A video has been released by a group of marine biologists showing a sea turtle having a plastic straw removed from its nostril to demonstrate the dangers of dumping plastic waste in the oceans.
The scientists were taking part in a research trip in Guanacaste, Costa Rica when they came across the male Olive Ridley sea turtle, which had a 10-12cm plastic straw stuck in its nostril. Initially they thought it was a parasitic worm and decided to try and remove it using a Swiss army knife they had on the boat.
"We were on the ocean a few hours away from the coast and several hours away from any vet and x-ray machines,” said Christine Figgener, a field biologist who filmed the operation.
“Plus, we would have incurred a penalty on ourselves by removing the turtle since that is beyond our research permits."
It was only once they were midway through the operation that they realised that it was actually a straw rather than a worm.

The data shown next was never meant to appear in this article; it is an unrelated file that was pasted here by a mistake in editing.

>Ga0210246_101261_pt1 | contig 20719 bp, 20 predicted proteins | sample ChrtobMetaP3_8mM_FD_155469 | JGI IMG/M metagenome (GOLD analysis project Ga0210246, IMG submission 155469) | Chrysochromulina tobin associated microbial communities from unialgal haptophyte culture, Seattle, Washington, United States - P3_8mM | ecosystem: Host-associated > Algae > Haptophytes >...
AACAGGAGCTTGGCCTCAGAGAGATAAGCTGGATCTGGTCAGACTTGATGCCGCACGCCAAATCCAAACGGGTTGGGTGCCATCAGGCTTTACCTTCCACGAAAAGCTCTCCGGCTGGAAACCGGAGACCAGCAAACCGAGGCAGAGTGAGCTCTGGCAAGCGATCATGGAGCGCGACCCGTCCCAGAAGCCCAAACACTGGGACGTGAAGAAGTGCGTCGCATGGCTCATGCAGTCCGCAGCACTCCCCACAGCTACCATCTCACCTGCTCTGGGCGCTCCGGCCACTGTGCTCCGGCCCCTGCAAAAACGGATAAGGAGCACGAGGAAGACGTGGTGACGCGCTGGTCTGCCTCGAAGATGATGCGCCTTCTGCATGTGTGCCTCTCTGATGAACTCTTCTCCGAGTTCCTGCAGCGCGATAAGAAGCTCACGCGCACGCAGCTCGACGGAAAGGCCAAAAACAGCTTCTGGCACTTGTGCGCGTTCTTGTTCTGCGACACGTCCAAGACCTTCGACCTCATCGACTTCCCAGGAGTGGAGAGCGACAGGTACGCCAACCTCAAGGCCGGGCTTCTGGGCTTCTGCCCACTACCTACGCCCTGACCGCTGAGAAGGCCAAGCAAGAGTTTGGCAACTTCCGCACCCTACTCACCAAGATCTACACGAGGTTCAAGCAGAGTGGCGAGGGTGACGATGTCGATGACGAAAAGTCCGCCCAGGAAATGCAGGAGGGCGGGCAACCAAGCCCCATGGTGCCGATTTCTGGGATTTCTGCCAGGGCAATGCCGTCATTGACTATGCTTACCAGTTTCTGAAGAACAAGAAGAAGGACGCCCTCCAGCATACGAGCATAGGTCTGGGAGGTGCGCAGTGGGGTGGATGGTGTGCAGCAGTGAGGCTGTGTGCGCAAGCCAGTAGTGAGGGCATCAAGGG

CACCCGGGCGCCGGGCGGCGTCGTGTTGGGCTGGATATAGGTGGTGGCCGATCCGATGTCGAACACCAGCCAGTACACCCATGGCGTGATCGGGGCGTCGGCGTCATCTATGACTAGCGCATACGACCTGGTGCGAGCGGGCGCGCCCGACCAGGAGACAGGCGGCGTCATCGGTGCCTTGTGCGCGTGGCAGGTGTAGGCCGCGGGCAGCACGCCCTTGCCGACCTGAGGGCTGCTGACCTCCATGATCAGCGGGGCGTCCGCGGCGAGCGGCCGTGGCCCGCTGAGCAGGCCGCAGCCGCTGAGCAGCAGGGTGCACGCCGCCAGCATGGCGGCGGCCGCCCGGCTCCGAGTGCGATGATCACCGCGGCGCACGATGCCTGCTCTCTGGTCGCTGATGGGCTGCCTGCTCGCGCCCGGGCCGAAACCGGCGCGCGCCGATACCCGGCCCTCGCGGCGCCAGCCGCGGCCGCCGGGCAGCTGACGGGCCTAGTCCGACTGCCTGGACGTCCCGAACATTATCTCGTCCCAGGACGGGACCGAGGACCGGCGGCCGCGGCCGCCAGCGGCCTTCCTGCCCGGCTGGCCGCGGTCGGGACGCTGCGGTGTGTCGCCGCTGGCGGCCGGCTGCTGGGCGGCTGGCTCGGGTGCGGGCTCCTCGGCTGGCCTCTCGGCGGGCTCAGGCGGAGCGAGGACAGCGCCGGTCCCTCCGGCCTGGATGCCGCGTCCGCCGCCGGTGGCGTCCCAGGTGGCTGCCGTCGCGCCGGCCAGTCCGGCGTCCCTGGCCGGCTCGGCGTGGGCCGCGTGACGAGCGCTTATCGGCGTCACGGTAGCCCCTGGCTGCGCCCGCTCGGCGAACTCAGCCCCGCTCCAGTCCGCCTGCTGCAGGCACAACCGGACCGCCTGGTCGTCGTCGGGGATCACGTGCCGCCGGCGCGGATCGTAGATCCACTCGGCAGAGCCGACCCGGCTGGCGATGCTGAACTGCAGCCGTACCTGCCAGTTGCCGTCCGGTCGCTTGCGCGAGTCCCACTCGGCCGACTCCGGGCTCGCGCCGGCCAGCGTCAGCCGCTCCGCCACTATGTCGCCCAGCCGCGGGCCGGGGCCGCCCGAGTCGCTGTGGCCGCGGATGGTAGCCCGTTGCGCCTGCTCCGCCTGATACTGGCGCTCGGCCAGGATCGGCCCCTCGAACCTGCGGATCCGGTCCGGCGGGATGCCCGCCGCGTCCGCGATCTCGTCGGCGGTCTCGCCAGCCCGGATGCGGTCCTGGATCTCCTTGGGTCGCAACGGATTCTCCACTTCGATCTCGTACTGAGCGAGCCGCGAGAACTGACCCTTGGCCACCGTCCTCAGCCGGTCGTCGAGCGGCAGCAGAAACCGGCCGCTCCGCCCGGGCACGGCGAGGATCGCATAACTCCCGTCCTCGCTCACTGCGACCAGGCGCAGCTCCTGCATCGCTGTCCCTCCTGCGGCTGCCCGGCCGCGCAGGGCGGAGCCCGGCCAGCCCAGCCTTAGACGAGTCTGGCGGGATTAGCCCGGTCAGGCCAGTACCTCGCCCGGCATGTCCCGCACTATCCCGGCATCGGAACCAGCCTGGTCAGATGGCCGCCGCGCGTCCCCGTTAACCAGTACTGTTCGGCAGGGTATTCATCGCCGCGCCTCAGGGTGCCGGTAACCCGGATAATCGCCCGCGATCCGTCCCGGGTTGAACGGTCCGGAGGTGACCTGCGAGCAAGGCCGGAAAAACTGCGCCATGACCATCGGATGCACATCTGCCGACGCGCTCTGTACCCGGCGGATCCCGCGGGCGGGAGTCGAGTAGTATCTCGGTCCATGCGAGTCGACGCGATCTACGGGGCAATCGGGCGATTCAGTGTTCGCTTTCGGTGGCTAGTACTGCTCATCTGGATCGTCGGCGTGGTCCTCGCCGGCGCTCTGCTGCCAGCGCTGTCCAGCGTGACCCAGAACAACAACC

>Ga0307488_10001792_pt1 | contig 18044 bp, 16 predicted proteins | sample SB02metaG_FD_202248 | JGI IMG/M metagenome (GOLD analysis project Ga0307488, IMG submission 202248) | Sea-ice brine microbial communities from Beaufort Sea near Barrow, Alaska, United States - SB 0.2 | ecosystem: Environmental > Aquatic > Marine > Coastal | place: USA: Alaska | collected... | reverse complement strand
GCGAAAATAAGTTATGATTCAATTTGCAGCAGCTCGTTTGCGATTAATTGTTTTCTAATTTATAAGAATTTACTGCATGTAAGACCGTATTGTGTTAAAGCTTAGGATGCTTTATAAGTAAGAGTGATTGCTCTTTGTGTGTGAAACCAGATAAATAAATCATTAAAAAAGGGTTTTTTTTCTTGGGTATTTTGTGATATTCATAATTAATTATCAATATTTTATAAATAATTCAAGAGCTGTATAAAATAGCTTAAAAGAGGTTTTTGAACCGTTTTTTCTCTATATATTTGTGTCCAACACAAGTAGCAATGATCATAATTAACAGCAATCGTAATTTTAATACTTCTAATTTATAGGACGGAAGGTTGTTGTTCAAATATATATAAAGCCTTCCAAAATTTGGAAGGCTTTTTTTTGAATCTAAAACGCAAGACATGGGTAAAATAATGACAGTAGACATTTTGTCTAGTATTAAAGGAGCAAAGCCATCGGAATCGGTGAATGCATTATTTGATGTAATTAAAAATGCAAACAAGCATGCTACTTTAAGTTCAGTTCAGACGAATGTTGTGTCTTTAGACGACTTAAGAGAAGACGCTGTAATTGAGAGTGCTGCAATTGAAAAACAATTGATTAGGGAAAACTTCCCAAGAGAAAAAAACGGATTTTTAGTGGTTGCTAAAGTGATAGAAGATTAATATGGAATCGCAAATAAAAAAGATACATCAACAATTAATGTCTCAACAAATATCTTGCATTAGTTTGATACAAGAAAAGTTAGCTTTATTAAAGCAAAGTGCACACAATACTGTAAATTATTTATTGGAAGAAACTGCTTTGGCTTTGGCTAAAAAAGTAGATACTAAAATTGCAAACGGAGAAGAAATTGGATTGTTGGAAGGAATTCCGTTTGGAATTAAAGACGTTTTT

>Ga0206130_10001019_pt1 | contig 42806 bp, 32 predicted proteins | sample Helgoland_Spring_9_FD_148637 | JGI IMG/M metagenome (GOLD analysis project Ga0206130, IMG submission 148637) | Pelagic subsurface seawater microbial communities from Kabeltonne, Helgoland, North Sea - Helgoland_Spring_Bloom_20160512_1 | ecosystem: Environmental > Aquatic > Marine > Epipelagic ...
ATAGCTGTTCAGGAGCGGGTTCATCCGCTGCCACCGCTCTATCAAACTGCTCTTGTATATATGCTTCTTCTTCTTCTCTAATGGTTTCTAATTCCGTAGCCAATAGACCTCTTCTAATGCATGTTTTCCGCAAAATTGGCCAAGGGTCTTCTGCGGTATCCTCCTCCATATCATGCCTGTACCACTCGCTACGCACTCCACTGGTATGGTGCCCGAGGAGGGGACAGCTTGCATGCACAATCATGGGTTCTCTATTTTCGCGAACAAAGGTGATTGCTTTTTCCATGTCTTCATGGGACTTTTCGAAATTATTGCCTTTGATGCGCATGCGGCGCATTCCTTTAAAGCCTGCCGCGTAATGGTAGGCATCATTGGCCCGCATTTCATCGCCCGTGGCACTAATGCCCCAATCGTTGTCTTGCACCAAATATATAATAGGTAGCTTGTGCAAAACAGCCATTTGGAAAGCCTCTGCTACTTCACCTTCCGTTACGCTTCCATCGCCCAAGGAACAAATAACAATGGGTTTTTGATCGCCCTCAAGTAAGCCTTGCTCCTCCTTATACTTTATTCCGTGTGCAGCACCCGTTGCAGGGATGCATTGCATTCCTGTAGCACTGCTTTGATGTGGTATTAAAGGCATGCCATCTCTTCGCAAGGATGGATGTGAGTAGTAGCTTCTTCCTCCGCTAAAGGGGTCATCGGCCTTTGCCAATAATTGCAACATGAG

After the video was released there was some criticism that the procedure was actually cruel and could have been detrimental to the turtle. However, the scientists have stood by their decision.
Plastic and other waste is considered to be one of the biggest threats to the world's oceans. As well as incidents like this, rubbish dumped in the sea can also trap turtles.
A video showing two men rescuing a sea turtle that had become trapped in discarded netting 30 miles off the Bahamian shore last week was watched by more than 400,000 people.
“He was totally enveloped around his neck, his left flipper or fin or whatever you call it was cocked up here, and it was all over his torso,” said David Collins, who helped to rescue the turtle.
“When I first got to him out in the weed, it freaked him out. He opened his mouth like he was going to try and get in my face. When he realised we were there to help, he was just like, ‘Have at it guys, set me free.’”
Both of the turtles in these videos had lucky escapes but the WWF reports that nearly all species of sea turtle are endangered, both because of environmental concerns and over-exploitation.